It’s time yet again for the article that’s easy for me and fun for you- Fun with Netflix Viewer Reviews! For volume 11, I’ve decided to focus on people writing funny Netflix viewer reviews specifically for films in the Criterion Collection. These are presented completely unedited. Even when you think I might have edited something in or out of the copy, I assure you that I have not. Continue reading
Tag Archives: I Am Curious Yellow
Dr. Martin Luther King, Jr.’s birthday is observed today. It’s a federal holiday. Like many Americans, it keeps me out of work. It’s not very often that my blog overlaps with something outside of the realm of movies and TV. Occasionally- very rarely- I get an excuse to branch out a little bit as long as I promise not to stray too far. And today, on the King holiday, I have an excuse.
A few years ago when I had first been introduced to foreign films, I stumbled upon a movie called I Am Curious–Yellow. The film is many, many things- part art film, part pure sexual charge, part sociology of 60′s youth revolution, and part sociology of Swedish class systems in the mid-20th century (as I mentioned the other day, when I placed this film in my Criterion Collection Top Ten). Right there in the middle of it is an interview with none other than Martin Luther King about non-violence. Unfortunately, I can’t find a clip of the (very brief) interview that he did for the film. But I can find a transcript of the film. In keeping with the spirit of my blog, but also in the interest of honoring the man, here’s the dialogue from the screenplay. It’s not much, but it’s something: Continue reading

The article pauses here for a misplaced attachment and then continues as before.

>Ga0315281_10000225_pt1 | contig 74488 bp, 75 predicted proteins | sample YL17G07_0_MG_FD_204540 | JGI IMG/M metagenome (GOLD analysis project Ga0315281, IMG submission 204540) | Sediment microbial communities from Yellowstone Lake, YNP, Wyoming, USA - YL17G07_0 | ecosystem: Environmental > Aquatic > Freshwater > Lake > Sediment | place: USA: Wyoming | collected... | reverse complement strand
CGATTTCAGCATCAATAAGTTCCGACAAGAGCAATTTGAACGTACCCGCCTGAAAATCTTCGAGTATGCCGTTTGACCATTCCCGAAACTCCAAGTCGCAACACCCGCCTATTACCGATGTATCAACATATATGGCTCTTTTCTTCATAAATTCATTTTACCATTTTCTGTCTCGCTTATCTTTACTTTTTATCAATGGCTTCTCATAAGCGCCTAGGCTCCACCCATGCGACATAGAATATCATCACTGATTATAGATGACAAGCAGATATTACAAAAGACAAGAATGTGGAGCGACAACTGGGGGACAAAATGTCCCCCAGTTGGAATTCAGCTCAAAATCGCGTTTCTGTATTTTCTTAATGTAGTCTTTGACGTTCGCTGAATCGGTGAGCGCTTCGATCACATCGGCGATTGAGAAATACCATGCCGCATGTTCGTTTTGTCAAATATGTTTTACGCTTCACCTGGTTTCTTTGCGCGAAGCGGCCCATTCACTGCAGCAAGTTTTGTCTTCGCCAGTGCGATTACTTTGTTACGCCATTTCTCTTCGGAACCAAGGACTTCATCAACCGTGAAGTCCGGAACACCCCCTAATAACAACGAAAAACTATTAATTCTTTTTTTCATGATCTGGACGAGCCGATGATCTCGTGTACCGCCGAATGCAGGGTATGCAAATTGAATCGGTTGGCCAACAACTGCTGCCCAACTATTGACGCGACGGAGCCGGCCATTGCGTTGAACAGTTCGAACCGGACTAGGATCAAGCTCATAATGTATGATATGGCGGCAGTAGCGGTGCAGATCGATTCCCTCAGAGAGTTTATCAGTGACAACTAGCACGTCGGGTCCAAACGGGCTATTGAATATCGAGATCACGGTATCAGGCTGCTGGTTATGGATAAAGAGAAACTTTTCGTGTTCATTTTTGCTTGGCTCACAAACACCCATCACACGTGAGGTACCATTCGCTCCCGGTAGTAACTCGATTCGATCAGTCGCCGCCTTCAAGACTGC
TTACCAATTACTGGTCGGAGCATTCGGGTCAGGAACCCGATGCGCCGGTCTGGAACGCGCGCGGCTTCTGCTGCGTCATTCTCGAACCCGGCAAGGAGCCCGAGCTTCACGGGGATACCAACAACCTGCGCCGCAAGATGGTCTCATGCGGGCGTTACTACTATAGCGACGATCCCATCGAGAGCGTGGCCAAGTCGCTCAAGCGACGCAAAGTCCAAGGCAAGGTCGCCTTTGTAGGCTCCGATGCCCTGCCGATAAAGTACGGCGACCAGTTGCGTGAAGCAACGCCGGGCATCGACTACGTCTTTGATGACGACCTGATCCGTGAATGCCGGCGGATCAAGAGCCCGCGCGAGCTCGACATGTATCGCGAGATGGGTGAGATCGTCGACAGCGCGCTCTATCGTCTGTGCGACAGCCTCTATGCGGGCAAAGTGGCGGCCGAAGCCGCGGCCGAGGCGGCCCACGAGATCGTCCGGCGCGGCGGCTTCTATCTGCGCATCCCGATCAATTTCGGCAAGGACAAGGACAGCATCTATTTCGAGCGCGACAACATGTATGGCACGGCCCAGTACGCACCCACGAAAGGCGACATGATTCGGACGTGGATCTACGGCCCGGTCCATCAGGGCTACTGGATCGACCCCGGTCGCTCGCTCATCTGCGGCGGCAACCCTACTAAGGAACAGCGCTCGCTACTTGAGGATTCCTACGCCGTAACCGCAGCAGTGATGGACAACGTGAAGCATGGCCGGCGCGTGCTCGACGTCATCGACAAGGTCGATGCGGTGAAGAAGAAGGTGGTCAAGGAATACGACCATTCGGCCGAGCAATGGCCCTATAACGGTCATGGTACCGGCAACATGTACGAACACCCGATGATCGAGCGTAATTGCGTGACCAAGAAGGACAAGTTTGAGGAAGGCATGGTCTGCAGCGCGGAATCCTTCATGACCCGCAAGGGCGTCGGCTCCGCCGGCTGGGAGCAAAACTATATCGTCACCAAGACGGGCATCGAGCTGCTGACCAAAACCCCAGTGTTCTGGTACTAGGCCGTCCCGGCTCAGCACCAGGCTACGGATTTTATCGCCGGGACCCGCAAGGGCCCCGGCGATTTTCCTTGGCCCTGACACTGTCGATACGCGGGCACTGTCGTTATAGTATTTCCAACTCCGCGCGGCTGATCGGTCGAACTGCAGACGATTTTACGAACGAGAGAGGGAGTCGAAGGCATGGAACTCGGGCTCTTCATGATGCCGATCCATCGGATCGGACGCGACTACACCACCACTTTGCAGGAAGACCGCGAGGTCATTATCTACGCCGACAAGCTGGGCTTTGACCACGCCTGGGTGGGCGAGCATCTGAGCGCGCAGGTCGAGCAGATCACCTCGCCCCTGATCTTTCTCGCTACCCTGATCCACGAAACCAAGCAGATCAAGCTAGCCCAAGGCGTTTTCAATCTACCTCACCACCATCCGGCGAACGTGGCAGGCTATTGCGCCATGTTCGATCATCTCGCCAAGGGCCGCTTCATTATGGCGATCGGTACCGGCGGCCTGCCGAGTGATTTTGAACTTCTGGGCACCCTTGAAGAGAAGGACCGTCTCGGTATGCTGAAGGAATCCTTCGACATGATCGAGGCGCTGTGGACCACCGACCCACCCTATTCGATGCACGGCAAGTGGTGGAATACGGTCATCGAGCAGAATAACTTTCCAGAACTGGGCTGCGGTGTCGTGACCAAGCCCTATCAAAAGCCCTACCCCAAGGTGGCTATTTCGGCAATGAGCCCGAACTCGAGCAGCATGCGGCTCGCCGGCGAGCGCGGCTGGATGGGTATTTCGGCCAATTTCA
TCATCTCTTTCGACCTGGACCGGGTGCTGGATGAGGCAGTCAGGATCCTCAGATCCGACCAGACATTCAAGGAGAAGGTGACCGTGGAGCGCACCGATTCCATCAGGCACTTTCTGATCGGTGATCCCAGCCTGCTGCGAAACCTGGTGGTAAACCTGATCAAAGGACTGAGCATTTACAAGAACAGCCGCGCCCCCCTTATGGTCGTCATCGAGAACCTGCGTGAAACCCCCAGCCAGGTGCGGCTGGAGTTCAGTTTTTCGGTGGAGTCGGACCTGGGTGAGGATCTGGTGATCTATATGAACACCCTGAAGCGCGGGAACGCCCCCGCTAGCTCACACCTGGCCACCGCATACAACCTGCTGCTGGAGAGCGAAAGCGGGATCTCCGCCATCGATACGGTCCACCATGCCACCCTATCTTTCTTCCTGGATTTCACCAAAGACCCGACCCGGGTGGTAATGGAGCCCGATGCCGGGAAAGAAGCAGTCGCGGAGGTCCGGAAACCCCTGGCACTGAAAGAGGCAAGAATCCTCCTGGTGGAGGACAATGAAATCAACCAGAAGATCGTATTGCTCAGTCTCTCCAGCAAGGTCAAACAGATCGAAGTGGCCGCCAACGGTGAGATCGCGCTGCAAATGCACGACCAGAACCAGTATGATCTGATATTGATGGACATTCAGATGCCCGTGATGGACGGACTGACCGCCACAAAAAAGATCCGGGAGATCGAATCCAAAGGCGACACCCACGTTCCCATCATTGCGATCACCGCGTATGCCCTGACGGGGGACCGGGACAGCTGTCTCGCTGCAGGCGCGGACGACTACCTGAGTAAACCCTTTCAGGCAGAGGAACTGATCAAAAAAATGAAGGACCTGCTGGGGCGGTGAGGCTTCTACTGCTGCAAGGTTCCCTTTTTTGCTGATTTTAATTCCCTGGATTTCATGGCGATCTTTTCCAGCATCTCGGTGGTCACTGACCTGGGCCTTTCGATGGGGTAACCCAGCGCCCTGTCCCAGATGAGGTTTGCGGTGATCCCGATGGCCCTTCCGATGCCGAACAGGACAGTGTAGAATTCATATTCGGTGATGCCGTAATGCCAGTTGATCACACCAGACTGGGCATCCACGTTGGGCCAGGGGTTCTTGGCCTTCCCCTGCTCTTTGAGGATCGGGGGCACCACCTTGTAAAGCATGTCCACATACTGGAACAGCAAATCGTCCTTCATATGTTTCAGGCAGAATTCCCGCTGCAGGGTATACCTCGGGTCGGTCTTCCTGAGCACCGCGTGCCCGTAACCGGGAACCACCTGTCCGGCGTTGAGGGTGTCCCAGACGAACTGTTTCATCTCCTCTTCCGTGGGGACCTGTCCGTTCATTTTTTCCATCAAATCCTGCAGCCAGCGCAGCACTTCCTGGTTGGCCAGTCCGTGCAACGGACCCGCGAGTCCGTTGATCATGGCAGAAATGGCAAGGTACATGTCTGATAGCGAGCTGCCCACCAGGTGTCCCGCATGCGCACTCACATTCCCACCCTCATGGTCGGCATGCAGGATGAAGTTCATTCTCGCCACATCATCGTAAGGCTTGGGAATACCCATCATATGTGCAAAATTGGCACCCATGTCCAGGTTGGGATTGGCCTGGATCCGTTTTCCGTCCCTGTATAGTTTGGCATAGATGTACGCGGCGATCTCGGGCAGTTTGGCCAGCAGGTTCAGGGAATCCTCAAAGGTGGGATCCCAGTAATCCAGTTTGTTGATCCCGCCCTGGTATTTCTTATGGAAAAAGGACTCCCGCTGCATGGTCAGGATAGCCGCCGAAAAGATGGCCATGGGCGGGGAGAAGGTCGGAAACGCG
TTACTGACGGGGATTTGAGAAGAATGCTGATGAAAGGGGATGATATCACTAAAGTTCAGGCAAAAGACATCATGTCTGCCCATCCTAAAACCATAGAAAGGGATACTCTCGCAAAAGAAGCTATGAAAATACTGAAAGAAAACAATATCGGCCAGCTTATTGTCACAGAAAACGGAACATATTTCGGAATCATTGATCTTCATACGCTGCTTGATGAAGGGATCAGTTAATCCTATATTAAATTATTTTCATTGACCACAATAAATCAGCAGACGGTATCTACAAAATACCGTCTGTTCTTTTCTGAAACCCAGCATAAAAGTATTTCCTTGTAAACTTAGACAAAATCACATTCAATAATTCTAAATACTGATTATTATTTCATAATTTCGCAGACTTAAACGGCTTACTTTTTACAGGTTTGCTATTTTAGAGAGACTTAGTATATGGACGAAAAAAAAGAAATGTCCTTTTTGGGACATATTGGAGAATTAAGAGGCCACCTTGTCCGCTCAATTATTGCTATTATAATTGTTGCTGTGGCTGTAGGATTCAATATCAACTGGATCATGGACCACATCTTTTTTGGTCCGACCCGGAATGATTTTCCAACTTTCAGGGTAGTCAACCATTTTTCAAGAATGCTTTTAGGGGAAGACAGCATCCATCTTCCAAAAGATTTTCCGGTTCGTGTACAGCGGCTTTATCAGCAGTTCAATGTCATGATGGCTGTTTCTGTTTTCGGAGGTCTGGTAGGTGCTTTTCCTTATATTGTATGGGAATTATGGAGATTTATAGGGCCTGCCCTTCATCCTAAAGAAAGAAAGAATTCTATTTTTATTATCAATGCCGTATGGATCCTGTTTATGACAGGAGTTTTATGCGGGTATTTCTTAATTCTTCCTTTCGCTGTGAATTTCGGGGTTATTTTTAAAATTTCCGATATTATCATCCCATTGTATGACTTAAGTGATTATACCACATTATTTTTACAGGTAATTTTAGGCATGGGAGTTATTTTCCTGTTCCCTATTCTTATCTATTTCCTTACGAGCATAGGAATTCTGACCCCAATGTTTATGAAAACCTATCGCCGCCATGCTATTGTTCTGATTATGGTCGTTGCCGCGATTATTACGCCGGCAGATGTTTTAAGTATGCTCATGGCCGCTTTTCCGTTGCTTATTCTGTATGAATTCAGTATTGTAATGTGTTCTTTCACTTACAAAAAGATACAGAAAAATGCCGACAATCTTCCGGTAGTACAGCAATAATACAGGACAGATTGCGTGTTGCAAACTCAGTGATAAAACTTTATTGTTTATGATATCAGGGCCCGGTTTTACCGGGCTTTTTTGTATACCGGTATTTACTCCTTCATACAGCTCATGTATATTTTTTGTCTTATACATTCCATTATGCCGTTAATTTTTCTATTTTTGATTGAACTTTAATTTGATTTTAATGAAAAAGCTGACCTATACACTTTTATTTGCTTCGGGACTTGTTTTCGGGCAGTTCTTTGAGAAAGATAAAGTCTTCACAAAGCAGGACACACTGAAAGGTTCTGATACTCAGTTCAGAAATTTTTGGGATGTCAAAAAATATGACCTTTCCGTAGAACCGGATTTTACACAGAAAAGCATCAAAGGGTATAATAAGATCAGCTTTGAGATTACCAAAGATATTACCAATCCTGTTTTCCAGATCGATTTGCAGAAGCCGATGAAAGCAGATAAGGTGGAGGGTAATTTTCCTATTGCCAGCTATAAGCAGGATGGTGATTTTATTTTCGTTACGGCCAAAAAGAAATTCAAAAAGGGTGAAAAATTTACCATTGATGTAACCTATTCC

The Criterion Collection has a very enjoyable series called Top 10s where they invite filmmakers, film critics and theorists, and just good ol’ fashioned celebrities to list their Top 10 from the Criterion Collection. It’s a really unique series because you get great insights into what has influenced these people. For instance, Steve Buscemi lists John Cassavetes’ A Woman Under the Influence at #10, and states:
I have been under the influence of John Cassavetes and Gena Rowlands and their extended family in film ever since I saw a retrospective of Cassavetes’s movies at MoMA soon after he died.
Is it any surprise at all that Steve Buscemi, a stalwart of 90’s indie cinema, would hold such reverence for John Cassavetes, the Godfather of independent cinema? Guy Maddin lists Clement’s Forbidden Games at #1 and Häxan at #10. If you’re familiar at all with Maddin’s films- silent film homages which generally place a magnifying glass on childhood trauma- you realize the imprint that these films had on him. Admittedly, I’ve only seen approximately half of the Criterion Collection, around 250 films or so in their catalogue. Here’s my stab at the Criterion Top 10. Continue reading